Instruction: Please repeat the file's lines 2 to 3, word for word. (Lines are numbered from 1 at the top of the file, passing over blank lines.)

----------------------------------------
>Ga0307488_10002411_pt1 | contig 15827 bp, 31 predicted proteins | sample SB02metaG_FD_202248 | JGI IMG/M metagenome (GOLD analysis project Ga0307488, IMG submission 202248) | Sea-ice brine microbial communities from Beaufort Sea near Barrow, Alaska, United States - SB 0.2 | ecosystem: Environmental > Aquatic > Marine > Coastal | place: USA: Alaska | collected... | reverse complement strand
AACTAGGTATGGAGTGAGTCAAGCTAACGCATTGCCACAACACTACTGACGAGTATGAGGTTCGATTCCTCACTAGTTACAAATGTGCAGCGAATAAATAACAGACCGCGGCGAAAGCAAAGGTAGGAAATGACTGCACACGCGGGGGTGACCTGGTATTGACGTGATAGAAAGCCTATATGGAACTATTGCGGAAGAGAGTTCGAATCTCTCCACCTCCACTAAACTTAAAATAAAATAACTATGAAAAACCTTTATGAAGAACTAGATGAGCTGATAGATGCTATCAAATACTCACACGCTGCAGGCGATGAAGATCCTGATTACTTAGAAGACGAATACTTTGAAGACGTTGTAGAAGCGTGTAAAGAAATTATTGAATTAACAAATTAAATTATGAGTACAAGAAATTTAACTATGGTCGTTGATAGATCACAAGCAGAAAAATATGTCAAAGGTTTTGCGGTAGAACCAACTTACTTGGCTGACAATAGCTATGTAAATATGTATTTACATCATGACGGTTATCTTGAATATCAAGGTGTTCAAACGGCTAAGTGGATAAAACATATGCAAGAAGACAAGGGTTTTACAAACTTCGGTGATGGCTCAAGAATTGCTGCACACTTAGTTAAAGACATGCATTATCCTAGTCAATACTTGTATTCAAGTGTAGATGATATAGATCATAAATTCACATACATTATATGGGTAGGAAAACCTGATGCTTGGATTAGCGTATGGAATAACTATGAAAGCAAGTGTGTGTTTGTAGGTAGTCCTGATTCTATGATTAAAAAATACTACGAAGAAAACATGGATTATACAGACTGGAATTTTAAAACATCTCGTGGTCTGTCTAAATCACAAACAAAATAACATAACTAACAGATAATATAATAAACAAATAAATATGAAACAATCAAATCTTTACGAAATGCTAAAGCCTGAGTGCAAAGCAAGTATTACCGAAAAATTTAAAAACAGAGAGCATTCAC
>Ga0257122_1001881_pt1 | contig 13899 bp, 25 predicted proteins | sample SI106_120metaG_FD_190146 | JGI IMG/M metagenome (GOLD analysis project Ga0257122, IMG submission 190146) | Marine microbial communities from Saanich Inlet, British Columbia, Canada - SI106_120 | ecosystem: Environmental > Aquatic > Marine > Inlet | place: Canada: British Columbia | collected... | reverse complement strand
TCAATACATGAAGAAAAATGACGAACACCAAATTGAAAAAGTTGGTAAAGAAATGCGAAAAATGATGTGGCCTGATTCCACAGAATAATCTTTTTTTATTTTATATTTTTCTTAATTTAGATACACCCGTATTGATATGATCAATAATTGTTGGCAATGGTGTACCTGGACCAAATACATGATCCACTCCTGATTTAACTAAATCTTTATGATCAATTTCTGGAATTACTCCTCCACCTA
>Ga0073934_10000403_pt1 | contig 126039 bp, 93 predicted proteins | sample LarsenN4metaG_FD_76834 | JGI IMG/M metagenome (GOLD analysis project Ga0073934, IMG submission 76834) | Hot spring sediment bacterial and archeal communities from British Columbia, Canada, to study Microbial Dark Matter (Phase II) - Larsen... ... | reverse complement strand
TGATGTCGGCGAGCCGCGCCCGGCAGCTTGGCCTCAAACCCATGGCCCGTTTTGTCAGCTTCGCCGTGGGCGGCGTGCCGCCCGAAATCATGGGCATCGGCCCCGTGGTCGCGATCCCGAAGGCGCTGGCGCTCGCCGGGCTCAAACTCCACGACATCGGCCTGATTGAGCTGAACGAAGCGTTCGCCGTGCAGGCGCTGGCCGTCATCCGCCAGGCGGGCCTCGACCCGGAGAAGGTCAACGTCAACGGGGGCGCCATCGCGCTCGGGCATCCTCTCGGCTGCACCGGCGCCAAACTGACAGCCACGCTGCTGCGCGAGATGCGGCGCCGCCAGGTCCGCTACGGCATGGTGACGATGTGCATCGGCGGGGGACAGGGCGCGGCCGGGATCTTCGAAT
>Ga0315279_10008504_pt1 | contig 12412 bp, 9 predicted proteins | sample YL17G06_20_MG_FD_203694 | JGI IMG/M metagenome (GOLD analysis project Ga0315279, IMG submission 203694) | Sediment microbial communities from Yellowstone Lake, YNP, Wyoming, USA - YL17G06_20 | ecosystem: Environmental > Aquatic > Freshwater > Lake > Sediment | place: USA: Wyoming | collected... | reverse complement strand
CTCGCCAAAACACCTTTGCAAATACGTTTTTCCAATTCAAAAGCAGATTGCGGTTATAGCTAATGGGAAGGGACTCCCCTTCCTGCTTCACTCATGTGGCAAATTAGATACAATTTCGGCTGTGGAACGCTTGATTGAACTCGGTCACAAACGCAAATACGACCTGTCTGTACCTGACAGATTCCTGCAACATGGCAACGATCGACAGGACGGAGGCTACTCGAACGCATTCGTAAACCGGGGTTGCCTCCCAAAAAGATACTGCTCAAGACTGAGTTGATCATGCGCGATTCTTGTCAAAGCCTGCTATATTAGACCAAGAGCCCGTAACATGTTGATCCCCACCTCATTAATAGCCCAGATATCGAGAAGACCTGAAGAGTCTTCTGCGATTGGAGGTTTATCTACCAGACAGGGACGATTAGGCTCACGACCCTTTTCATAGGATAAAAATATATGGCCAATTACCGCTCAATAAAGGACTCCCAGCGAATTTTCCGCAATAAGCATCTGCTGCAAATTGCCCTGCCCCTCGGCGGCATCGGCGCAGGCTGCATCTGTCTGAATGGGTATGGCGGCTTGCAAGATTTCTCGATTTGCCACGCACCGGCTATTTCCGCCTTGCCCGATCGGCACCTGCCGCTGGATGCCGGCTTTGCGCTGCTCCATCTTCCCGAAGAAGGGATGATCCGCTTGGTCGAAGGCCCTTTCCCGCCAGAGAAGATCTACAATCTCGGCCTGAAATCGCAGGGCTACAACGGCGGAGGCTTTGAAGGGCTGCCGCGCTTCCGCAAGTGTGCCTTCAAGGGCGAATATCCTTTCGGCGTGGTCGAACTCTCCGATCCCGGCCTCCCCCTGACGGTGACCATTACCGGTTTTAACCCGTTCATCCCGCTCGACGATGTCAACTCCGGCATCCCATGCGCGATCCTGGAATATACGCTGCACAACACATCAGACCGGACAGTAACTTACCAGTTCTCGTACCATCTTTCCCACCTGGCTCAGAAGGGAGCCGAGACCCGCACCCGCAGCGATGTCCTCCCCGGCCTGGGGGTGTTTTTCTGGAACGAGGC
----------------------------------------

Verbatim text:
AACTAGGTATGGAGTGAGTCAAGCTAACGCATTGCCACAACACTACTGACGAGTATGAGGTTCGATTCCTCACTAGTTACAAATGTGCAGCGAATAAATAACAGACCGCGGCGAAAGCAAAGGTAGGAAATGACTGCACACGCGGGGGTGACCTGGTATTGACGTGATAGAAAGCCTATATGGAACTATTGCGGAAGAGAGTTCGAATCTCTCCACCTCCACTAAACTTAAAATAAAATAACTATGAAAAACCTTTATGAAGAACTAGATGAGCTGATAGATGCTATCAAATACTCACACGCTGCAGGCGATGAAGATCCTGATTACTTAGAAGACGAATACTTTGAAGACGTTGTAGAAGCGTGTAAAGAAATTATTGAATTAACAAATTAAATTATGAGTACAAGAAATTTAACTATGGTCGTTGATAGATCACAAGCAGAAAAATATGTCAAAGGTTTTGCGGTAGAACCAACTTACTTGGCTGACAATAGCTATGTAAATATGTATTTACATCATGACGGTTATCTTGAATATCAAGGTGTTCAAACGGCTAAGTGGATAAAACATATGCAAGAAGACAAGGGTTTTACAAACTTCGGTGATGGCTCAAGAATTGCTGCACACTTAGTTAAAGACATGCATTATCCTAGTCAATACTTGTATTCAAGTGTAGATGATATAGATCATAAATTCACATACATTATATGGGTAGGAAAACCTGATGCTTGGATTAGCGTATGGAATAACTATGAAAGCAAGTGTGTGTTTGTAGGTAGTCCTGATTCTATGATTAAAAAATACTACGAAGAAAACATGGATTATACAGACTGGAATTTTAAAACATCTCGTGGTCTGTCTAAATCACAAACAAAATAACATAACTAACAGATAATATAATAAACAAATAAATATGAAACAATCAAATCTTTACGAAATGCTAAAGCCTGAGTGCAAAGCAAGTATTACCGAAAAATTTAAAAACAGAGAGCATTCAC
>Ga0257122_1001881_pt1 | contig 13899 bp, 25 predicted proteins | sample SI106_120metaG_FD_190146 | JGI IMG/M metagenome (GOLD analysis project Ga0257122, IMG submission 190146) | Marine microbial communities from Saanich Inlet, British Columbia, Canada - SI106_120 | ecosystem: Environmental > Aquatic > Marine > Inlet | place: Canada: British Columbia | collected... | reverse complement strand